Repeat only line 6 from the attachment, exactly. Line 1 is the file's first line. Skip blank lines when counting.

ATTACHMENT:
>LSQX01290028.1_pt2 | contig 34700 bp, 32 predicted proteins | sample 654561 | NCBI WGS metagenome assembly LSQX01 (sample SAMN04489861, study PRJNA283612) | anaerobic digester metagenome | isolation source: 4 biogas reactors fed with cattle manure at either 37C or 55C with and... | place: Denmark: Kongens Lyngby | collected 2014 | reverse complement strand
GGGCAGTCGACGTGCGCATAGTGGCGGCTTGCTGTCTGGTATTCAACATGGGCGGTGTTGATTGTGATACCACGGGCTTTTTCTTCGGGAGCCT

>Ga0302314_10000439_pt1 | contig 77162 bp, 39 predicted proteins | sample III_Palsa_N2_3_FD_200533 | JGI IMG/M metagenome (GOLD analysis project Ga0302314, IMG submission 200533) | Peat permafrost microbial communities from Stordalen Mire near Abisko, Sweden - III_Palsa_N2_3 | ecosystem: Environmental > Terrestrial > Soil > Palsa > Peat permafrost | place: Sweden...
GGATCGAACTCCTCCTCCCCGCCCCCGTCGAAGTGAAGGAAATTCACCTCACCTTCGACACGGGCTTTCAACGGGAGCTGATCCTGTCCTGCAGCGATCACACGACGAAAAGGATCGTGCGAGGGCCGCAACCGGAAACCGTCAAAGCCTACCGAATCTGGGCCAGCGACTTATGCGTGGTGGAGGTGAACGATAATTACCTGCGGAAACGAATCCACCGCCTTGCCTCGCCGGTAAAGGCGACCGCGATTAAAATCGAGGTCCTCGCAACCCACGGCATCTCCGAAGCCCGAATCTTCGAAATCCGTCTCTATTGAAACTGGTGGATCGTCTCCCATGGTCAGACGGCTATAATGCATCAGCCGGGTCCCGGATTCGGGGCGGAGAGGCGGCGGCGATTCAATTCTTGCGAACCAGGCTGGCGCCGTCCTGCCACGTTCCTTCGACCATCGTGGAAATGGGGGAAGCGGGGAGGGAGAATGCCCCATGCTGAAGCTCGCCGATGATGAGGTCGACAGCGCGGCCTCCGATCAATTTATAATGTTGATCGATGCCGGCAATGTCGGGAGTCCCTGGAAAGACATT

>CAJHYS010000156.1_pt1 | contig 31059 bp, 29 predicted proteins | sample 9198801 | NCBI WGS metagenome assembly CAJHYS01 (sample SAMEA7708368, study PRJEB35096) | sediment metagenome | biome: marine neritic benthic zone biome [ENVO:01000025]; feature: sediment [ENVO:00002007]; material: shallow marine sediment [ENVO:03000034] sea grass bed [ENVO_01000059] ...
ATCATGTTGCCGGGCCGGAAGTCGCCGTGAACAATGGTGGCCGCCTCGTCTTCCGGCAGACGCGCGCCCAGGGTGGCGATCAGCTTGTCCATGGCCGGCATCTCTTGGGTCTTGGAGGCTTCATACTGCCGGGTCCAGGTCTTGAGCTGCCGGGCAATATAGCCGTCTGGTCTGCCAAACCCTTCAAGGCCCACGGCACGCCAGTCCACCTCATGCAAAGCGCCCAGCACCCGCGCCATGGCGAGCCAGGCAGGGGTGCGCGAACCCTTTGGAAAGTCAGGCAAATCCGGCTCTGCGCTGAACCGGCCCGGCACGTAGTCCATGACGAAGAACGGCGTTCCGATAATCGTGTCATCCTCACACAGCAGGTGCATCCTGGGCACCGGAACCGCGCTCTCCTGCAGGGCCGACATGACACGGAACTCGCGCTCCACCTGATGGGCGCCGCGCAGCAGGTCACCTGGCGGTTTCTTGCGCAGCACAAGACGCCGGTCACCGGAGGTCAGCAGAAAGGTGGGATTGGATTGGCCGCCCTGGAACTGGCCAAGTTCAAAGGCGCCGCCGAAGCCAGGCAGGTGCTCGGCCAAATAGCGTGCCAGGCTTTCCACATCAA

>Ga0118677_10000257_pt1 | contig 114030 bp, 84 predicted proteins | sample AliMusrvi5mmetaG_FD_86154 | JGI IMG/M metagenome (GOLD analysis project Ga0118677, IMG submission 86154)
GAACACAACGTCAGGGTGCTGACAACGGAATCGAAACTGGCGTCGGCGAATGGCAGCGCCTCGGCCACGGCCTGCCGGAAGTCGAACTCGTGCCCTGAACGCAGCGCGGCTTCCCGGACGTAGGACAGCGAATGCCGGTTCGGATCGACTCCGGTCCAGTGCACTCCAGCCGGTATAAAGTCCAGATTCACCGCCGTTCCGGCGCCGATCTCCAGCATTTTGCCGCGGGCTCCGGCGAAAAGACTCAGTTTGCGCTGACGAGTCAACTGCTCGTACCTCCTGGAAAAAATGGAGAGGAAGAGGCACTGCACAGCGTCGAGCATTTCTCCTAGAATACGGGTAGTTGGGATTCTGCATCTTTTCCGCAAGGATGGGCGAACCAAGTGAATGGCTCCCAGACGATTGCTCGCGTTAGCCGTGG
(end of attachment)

ATCATGTTGCCGGGCCGGAAGTCGCCGTGAACAATGGTGGCCGCCTCGTCTTCCGGCAGACGCGCGCCCAGGGTGGCGATCAGCTTGTCCATGGCCGGCATCTCTTGGGTCTTGGAGGCTTCATACTGCCGGGTCCAGGTCTTGAGCTGCCGGGCAATATAGCCGTCTGGTCTGCCAAACCCTTCAAGGCCCACGGCACGCCAGTCCACCTCATGCAAAGCGCCCAGCACCCGCGCCATGGCGAGCCAGGCAGGGGTGCGCGAACCCTTTGGAAAGTCAGGCAAATCCGGCTCTGCGCTGAACCGGCCCGGCACGTAGTCCATGACGAAGAACGGCGTTCCGATAATCGTGTCATCCTCACACAGCAGGTGCATCCTGGGCACCGGAACCGCGCTCTCCTGCAGGGCCGACATGACACGGAACTCGCGCTCCACCTGATGGGCGCCGCGCAGCAGGTCACCTGGCGGTTTCTTGCGCAGCACAAGACGCCGGTCACCGGAGGTCAGCAGAAAGGTGGGATTGGATTGGCCGCCCTGGAACTGGCCAAGTTCAAAGGCGCCGCCGAAGCCAGGCAGGTGCTCGGCCAAATAGCGTGCCAGGCTTTCCACATCAA